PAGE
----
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Immigration Interview Questions for free on net

Discussion in 'Family Sponsorship' started by new_immigrant, Sep 25, 2004.

  1. new_immigrant

    new_immigrant New Member

    Hello All,

    Recently I found an awesome website which contains a lot of immigration Interview Questions. It contains actual questions being asked during various interviews. These questions are available for free to everyone who wants to prepare for a successful Interview. If you would like to take a look at the questions please visit the following website.

    http://www.ece.ualberta.ca/~jgill

    or

    http://www.jpsgill.com

    The site have both Family Class and Skilled category Questions.

    Hope it helps.

    New Immigrant
  2. Marcusgraham

    Marcusgraham New Member

    All you need to know....

    Disclaimer: Because people are stupid, I have to state a disclaimer despite trying to help people. As you can see, I’m an informed person and not an attorney. This is not legal advice. I assert that the information provided is true and correct. However, these tips will help you in your efforts.

    Like the circle of life, the internet is a constant cycle of information being downloaded and uploaded. If there were more people downloading than uploading, then, the content would always be sparse. I encourage you all to always give back and provide social responsibility. It is you, that will keep this cycle that is the internet always turning.

    Here’s my review of my recent immigration interview. In April 2010, we were mailed an appointment to come in and have the dreaded immigration interview in 30 days. I knew this day would come but, it came faster than I thought because I filed in for my husband in December 2009 (See Tip #1). I have to say, they have really stepped things up at the USCIS, or at least in terms of speed and professionalism. I will get into the other issues later. For years, we had been preparing for the immigration interview. We downloaded some potential questions and started practicing them. It was kind of fun because it allowed us to get to know each other even more. After receiving the letter, we went down the checklist and started checking off items the USCIS already had and items they would need from us (See Tip #2).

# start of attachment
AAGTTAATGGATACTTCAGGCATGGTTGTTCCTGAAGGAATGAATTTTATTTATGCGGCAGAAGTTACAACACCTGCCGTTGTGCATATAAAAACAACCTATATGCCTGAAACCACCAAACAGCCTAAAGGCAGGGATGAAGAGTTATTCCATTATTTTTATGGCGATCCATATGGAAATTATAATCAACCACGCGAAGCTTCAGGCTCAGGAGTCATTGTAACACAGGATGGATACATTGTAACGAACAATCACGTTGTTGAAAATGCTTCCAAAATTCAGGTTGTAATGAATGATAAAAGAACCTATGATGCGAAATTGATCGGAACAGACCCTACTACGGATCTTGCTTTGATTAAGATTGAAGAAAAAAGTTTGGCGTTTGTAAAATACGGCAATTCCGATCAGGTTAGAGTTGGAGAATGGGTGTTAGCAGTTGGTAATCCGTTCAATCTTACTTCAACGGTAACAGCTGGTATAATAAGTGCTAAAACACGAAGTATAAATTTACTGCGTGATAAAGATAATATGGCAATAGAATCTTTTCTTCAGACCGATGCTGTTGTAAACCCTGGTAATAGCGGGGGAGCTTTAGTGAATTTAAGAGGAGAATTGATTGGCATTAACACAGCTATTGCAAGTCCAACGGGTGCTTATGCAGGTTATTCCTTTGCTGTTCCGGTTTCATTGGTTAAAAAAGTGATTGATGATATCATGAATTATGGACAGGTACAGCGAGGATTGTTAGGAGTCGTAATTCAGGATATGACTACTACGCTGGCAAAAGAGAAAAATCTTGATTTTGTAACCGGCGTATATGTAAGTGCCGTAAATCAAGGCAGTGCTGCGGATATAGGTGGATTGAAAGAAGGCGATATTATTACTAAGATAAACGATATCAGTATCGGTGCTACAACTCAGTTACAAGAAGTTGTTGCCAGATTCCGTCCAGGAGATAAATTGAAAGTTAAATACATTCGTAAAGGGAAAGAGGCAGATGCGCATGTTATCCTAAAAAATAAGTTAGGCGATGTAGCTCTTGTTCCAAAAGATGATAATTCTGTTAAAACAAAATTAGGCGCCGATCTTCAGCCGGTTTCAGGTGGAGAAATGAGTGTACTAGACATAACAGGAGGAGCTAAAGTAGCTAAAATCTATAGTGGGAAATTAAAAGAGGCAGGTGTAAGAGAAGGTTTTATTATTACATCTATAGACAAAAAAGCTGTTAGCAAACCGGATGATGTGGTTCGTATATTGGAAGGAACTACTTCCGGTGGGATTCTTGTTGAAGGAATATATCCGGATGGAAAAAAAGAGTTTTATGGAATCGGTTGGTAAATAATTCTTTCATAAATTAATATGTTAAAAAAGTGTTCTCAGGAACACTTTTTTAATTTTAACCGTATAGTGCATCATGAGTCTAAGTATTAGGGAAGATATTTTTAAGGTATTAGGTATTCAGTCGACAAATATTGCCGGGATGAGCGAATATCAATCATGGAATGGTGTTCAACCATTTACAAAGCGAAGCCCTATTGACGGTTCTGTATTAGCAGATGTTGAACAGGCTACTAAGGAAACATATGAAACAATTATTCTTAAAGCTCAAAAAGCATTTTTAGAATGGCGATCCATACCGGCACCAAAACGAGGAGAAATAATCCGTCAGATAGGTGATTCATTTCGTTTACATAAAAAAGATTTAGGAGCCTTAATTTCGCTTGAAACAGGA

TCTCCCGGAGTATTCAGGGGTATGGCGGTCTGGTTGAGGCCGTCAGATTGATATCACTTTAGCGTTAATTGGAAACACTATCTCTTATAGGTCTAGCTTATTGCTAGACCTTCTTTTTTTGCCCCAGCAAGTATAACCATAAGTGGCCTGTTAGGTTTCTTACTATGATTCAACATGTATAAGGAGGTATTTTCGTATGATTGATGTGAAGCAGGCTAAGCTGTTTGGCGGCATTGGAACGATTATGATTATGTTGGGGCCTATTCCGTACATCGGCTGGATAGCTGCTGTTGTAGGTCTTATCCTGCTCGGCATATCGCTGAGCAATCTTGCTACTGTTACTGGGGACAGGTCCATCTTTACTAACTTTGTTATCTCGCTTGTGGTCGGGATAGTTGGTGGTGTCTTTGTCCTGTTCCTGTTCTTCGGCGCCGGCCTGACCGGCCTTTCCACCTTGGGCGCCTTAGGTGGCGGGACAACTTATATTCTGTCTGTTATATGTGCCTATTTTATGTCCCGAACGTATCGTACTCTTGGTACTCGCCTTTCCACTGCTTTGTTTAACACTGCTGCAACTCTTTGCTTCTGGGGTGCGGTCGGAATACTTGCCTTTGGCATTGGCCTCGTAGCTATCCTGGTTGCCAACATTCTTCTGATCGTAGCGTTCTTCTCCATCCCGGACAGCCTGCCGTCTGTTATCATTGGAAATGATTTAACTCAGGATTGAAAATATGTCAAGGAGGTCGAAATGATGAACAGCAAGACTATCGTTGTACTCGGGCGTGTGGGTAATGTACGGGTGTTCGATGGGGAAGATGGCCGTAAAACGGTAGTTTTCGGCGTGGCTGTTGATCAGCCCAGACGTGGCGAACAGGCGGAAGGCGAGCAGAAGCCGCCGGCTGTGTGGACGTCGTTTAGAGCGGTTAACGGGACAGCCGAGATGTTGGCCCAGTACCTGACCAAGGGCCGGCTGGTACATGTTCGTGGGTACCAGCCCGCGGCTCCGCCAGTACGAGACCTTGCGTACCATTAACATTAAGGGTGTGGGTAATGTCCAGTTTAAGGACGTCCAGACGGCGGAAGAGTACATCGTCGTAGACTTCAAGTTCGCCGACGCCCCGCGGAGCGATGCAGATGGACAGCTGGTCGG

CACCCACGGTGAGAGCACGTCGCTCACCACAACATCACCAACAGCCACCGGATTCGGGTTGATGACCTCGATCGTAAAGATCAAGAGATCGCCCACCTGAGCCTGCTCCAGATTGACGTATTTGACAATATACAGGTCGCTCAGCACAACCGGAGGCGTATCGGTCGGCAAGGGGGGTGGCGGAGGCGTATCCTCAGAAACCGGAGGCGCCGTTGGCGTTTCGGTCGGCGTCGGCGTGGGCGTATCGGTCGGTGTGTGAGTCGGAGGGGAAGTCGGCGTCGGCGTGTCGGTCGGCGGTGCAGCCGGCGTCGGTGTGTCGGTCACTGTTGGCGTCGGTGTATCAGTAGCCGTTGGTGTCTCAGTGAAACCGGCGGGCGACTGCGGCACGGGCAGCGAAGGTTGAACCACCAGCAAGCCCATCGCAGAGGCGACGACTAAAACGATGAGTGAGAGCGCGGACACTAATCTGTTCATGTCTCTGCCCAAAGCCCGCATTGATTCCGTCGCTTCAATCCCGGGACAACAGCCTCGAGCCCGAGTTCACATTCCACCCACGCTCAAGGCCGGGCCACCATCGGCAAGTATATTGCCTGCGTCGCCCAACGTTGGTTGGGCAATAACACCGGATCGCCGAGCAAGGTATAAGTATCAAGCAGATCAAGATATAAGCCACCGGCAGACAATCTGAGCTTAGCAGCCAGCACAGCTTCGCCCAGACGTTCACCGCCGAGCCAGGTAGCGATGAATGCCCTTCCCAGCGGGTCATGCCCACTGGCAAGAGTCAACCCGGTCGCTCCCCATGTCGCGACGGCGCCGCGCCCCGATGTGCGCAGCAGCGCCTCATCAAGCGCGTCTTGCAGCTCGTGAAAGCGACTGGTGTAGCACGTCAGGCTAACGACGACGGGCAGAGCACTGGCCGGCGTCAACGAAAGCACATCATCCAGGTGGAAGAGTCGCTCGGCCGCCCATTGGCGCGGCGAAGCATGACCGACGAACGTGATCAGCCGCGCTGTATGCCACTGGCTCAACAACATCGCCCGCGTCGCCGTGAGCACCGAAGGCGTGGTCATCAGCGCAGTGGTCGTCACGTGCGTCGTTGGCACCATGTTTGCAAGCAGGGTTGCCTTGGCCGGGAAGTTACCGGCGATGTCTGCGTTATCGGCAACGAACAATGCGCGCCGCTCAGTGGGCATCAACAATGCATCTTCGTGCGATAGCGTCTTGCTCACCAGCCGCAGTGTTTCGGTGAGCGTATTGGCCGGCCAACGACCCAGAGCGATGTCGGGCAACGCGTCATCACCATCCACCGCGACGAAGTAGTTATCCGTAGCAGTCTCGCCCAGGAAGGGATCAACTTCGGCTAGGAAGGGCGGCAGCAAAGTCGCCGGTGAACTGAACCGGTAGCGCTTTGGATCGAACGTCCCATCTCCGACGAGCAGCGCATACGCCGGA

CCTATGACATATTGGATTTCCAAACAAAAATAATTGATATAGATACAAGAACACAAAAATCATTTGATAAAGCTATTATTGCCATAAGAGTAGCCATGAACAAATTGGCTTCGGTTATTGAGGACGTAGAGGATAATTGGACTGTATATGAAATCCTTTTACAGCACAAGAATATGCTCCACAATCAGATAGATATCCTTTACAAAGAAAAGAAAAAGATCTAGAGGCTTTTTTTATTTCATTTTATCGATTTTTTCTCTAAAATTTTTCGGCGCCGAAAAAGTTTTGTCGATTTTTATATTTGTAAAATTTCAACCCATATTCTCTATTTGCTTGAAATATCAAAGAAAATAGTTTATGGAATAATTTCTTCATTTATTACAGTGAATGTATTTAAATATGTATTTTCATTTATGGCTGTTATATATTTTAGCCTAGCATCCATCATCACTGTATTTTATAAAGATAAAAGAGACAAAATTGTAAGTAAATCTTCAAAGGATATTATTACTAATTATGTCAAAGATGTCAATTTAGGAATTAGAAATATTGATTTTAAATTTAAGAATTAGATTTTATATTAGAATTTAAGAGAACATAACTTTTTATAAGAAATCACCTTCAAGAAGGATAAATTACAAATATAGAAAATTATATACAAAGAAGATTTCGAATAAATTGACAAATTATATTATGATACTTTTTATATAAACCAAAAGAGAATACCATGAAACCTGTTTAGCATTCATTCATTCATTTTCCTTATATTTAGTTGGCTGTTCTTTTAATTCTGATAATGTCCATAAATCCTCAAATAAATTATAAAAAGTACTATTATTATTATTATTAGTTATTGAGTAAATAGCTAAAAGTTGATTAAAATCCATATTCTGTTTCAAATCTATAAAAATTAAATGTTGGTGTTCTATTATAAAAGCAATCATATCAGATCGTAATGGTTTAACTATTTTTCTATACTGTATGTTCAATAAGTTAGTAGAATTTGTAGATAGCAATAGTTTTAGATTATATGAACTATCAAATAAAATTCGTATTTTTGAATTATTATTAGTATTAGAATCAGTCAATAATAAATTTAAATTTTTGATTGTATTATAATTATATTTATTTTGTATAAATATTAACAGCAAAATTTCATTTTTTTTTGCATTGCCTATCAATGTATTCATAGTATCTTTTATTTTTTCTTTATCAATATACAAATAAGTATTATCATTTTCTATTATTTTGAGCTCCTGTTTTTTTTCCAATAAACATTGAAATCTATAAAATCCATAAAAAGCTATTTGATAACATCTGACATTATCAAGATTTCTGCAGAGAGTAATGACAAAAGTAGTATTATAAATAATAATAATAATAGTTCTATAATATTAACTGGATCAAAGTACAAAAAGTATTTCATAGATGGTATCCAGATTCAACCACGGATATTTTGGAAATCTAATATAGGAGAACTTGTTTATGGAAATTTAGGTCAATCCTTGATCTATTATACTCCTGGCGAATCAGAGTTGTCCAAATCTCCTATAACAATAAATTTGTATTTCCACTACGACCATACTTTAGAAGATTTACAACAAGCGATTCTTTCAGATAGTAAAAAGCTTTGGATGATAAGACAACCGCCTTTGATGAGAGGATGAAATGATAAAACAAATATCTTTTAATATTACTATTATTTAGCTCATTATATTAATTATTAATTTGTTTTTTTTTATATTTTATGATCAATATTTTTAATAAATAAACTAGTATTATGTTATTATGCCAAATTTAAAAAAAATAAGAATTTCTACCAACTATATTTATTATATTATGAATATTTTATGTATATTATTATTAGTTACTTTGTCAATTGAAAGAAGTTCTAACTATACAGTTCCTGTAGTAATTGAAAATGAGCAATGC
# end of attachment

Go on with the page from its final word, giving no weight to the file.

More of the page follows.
It was sunny morning when both my husband and I entered the immigration office. We are given a number and sat and waited until it was our turn. We saw various couples who entered separately behind the closed doors that awaited us and thought that’s how they would interview us. When it was our time we both entered and fortunately we were not separated nor questioned individually. The lady that interviewed us has been doing this job for 20 odd years and seemed very friendly and made us feel comfortable. The questions that she asked were as follows:


    What is your mother’s first name?

    What is your father’s first name?

    Where do you live and what is your address?

    Have you been living at this address since you arrived?

    Whom do you live with?

    When did you two meet and where?

    How long have the two of you known each other?

    Why did it take you so long to start the relationship?

    Are you pregnant?

    Do you have any children together?

    Do you have a degree and what did you study?

    Are you working, where and what do you do?

    Is that what you wanted to do?

    Were you previously married? If so, do you have a copy of the divorce?

    Do you have your original birth certificate with you?

    How many times have you been to the US?

    How many times did your spouse visit you in your country?

    Where did you two get married?

    Who was present at the wedding?

    Do you have any pictures of the wedding?

    Do you have any other pictures taken together?

    Is there one car between the both of you?

    Do you have a credit card?

    Do you have any mail coming to you that have on your address?

    What is your full name?

    What is your date of birth?

    Where were you born?